Today was a case of “getting the miles done”. It was flat but long – with a constant headwind and with the road surface being appalling for large parts of the last 70km. At one stage I remarked to Bernie that there must be an easier weight loss plan we could have followed and we both almost fell off our bikes laughing – not a great idea when there were large trucks on the road.
Anyway the day started early – earlier than we intended thanks to the “helpful” music coming from the Buddist Temple which was about 100 yards from our homestay. It belted out repeated rhythms from about 5am, making our 5.30 alarm call wholly pointless. We got up, did the last of our packing and said our goodbyes to our generous hosts.
Then, just as it was getting light, we left at 6.12am. We started by cycling on the left hand side of the road – as per Thailand and the UK – and soon realised our error when we almost crashed with a motorbike who was mega confused – our fault entirely. The air was light and calm, the morning rush hour to the fields was underway and we only stopped to take photos of the rising sun.
The next 60km were glorious – good surfaces, quiet roads and virtually no wind. We also went very, very gently downhill for 50km, starting at 90m height and ending at 15m. There were loads of people about in the small towns we passed and workers off to the fields. As we descended, the amount of water increased and paddy fields began to appear. We also noted that the ambiance took on a greater feeling of prosperity. Cambodia’s GDP has been steadily growing by between 6% and 8% per year for the past 10 years – an impressive but sustainable level of growth. 40% of the Cambodian population is aged 16 or below, so the economy needs to create lots of jobs just to meet the needs of those coming onto the labour market each year. This means there are schools and lots of young people everywhere. There are also a number of older citizens but a distinct lack of people in their 40s and 50s – due to the Pol Pot regime and the Killing Fields. So it is a country with a history of recent tragedy, but with a growing population and economy, and an obvious enthusiasm for the future.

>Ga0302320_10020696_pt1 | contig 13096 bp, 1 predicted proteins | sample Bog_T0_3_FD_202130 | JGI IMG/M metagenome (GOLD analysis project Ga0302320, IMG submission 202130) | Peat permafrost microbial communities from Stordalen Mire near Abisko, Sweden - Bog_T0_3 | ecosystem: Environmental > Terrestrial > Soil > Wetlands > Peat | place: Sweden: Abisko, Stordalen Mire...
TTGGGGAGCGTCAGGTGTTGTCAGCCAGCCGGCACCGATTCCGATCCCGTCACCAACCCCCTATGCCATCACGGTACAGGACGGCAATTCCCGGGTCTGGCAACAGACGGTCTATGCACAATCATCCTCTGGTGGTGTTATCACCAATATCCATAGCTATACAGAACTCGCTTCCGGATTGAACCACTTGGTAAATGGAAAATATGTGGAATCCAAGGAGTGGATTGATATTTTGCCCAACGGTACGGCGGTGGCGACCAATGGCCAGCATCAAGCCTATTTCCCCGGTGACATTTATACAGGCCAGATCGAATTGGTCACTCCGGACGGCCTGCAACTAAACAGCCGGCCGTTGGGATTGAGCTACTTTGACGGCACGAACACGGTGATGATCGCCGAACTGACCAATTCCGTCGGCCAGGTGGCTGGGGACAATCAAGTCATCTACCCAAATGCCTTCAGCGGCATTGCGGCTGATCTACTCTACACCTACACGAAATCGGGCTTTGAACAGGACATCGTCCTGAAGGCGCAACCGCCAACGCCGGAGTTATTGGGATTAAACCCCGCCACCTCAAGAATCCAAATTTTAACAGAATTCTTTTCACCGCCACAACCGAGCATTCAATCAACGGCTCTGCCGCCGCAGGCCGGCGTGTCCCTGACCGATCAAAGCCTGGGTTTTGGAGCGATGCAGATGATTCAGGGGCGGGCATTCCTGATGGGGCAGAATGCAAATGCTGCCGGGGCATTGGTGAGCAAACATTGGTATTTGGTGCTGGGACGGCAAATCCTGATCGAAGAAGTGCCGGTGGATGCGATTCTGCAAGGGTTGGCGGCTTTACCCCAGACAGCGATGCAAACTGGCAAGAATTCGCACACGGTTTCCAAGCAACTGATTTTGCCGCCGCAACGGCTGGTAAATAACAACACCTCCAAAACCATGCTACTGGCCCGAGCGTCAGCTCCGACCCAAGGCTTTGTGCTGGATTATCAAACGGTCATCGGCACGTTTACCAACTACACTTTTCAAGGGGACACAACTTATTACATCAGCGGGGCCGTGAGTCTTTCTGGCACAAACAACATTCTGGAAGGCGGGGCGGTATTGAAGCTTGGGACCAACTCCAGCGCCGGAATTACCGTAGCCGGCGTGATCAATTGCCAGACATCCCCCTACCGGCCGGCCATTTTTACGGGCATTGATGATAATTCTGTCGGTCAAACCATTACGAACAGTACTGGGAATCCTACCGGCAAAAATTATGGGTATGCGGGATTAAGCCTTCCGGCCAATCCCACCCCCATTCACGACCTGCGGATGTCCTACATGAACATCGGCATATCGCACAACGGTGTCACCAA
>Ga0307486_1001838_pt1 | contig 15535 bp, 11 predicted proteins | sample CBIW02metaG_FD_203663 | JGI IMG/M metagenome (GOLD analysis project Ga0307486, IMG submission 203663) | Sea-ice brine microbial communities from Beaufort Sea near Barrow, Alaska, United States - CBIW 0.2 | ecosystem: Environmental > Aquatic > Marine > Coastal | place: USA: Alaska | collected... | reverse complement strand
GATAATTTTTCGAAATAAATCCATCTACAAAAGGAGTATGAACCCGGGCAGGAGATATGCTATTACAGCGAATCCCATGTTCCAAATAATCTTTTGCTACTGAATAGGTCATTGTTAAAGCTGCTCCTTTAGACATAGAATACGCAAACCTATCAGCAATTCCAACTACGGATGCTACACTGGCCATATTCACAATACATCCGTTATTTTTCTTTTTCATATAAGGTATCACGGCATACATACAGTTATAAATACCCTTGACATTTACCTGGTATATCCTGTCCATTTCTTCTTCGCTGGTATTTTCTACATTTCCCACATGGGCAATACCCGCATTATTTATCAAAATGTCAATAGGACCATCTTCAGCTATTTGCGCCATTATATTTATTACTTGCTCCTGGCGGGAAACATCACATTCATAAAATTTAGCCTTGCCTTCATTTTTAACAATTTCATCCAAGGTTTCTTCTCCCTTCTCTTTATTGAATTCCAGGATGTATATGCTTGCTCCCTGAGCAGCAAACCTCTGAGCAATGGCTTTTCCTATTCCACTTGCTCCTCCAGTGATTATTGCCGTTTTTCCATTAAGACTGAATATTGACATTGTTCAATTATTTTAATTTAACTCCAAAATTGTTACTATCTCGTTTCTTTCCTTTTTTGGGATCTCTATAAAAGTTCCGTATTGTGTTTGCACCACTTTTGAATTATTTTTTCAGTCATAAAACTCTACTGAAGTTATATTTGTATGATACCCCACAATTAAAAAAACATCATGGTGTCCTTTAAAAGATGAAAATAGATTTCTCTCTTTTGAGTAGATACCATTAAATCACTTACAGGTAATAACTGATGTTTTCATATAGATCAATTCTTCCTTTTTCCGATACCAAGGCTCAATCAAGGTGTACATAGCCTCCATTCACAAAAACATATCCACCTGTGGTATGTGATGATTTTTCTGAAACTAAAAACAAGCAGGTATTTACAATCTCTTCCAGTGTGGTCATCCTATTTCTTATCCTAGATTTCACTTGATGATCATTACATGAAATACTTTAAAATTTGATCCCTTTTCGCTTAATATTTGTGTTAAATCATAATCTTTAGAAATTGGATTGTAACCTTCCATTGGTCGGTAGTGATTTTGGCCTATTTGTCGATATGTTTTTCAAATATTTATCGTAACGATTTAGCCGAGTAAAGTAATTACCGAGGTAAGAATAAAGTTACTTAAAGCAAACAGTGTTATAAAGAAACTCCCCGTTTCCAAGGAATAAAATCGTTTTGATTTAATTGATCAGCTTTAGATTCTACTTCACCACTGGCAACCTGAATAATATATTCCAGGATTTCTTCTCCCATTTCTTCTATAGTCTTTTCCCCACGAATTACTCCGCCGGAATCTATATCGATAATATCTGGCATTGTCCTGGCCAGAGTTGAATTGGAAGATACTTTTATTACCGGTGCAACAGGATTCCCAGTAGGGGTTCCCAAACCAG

At about 10am we reached the major town of Sisophon, where we would turn East to get to Siem Riep (with the Ankor Wat temples) or go south on the road to Battambang. We knew the Battambang road would be busy, because it was one route to get to Phnom Penh but had no factored in that the whole route was in the (slow) process of being upgraded to a 2 lane motorway, but still being used as a main road. This meant the usable surface was smaller than usual, in pretty bad condition and there was a huge amount of dust from the new carriageways being laid out at the side. This is all Chinese money – part of the silk road development process – that will tie the government of Cambodia into China for the foreseeable future. The same thing is happening across Asia and Africa, Mr Trump may have his “America First” policy but China has a far more effective approach by investing in (and then owning) infrastructure for developing countries in many parts of the the world and creating long term economic ties as a consequence. China has invested more than $2billion in Cambodia in recent years, which buys a lot of new roads in this part of the world!
The short term consequence of Chinese investment was a horrid 70km for us, but we rolled into Battdambang at about 3pm, and collapsed after a welcome shower. Then we strolled around this French colonial town for the early evening, ate and discussed life, the universe and everything. The market was colourful and had a feeling of activity that drew in locals and visitors alike – but we did not partake of the live eels that were being killed on demand – but they must have been very fresh (if fresh eels are your thing).
It seems a long way away from the Brexit vote in Parliament, but the only clear thing is that Brexit-inspired chaos looks certain to continue. However, we feel well out of it here (knowing full well nothing will be any clearer when we get back at the end of February.